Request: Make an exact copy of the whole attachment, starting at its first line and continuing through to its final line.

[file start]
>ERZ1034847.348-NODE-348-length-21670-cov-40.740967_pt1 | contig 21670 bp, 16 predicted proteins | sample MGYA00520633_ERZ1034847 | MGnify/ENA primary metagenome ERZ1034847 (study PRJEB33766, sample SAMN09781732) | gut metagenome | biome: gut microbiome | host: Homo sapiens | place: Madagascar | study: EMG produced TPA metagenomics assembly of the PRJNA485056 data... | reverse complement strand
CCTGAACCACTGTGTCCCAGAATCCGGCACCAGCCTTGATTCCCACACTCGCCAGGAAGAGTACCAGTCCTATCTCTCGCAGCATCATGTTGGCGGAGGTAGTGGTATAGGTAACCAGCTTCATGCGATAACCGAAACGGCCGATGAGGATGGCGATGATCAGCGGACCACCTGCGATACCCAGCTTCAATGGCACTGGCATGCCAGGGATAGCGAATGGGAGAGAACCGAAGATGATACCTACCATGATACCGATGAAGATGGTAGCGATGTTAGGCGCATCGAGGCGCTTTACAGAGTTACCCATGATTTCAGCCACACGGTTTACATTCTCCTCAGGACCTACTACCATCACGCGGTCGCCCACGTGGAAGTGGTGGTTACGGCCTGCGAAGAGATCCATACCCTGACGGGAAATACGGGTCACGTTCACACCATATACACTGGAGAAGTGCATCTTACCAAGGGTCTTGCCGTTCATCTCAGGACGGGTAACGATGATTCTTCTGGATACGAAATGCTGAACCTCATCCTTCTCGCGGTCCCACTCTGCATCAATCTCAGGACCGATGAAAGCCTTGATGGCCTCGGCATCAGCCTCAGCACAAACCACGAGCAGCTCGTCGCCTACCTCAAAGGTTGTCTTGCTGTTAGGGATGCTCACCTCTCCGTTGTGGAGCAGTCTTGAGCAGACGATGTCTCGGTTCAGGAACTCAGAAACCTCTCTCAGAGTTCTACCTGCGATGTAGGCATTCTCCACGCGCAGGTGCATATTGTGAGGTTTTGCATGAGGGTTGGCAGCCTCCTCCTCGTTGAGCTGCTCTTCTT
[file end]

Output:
>ERZ1034847.348-NODE-348-length-21670-cov-40.740967_pt1 | contig 21670 bp, 16 predicted proteins | sample MGYA00520633_ERZ1034847 | MGnify/ENA primary metagenome ERZ1034847 (study PRJEB33766, sample SAMN09781732) | gut metagenome | biome: gut microbiome | host: Homo sapiens | place: Madagascar | study: EMG produced TPA metagenomics assembly of the PRJNA485056 data... | reverse complement strand
CCTGAACCACTGTGTCCCAGAATCCGGCACCAGCCTTGATTCCCACACTCGCCAGGAAGAGTACCAGTCCTATCTCTCGCAGCATCATGTTGGCGGAGGTAGTGGTATAGGTAACCAGCTTCATGCGATAACCGAAACGGCCGATGAGGATGGCGATGATCAGCGGACCACCTGCGATACCCAGCTTCAATGGCACTGGCATGCCAGGGATAGCGAATGGGAGAGAACCGAAGATGATACCTACCATGATACCGATGAAGATGGTAGCGATGTTAGGCGCATCGAGGCGCTTTACAGAGTTACCCATGATTTCAGCCACACGGTTTACATTCTCCTCAGGACCTACTACCATCACGCGGTCGCCCACGTGGAAGTGGTGGTTACGGCCTGCGAAGAGATCCATACCCTGACGGGAAATACGGGTCACGTTCACACCATATACACTGGAGAAGTGCATCTTACCAAGGGTCTTGCCGTTCATCTCAGGACGGGTAACGATGATTCTTCTGGATACGAAATGCTGAACCTCATCCTTCTCGCGGTCCCACTCTGCATCAATCTCAGGACCGATGAAAGCCTTGATGGCCTCGGCATCAGCCTCAGCACAAACCACGAGCAGCTCGTCGCCTACCTCAAAGGTTGTCTTGCTGTTAGGGATGCTCACCTCTCCGTTGTGGAGCAGTCTTGAGCAGACGATGTCTCGGTTCAGGAACTCAGAAACCTCTCTCAGAGTTCTACCTGCGATGTAGGCATTCTCCACGCGCAGGTGCATATTGTGAGGTTTTGCATGAGGGTTGGCAGCCTCCTCCTCGTTGAGCTGCTCTTCTT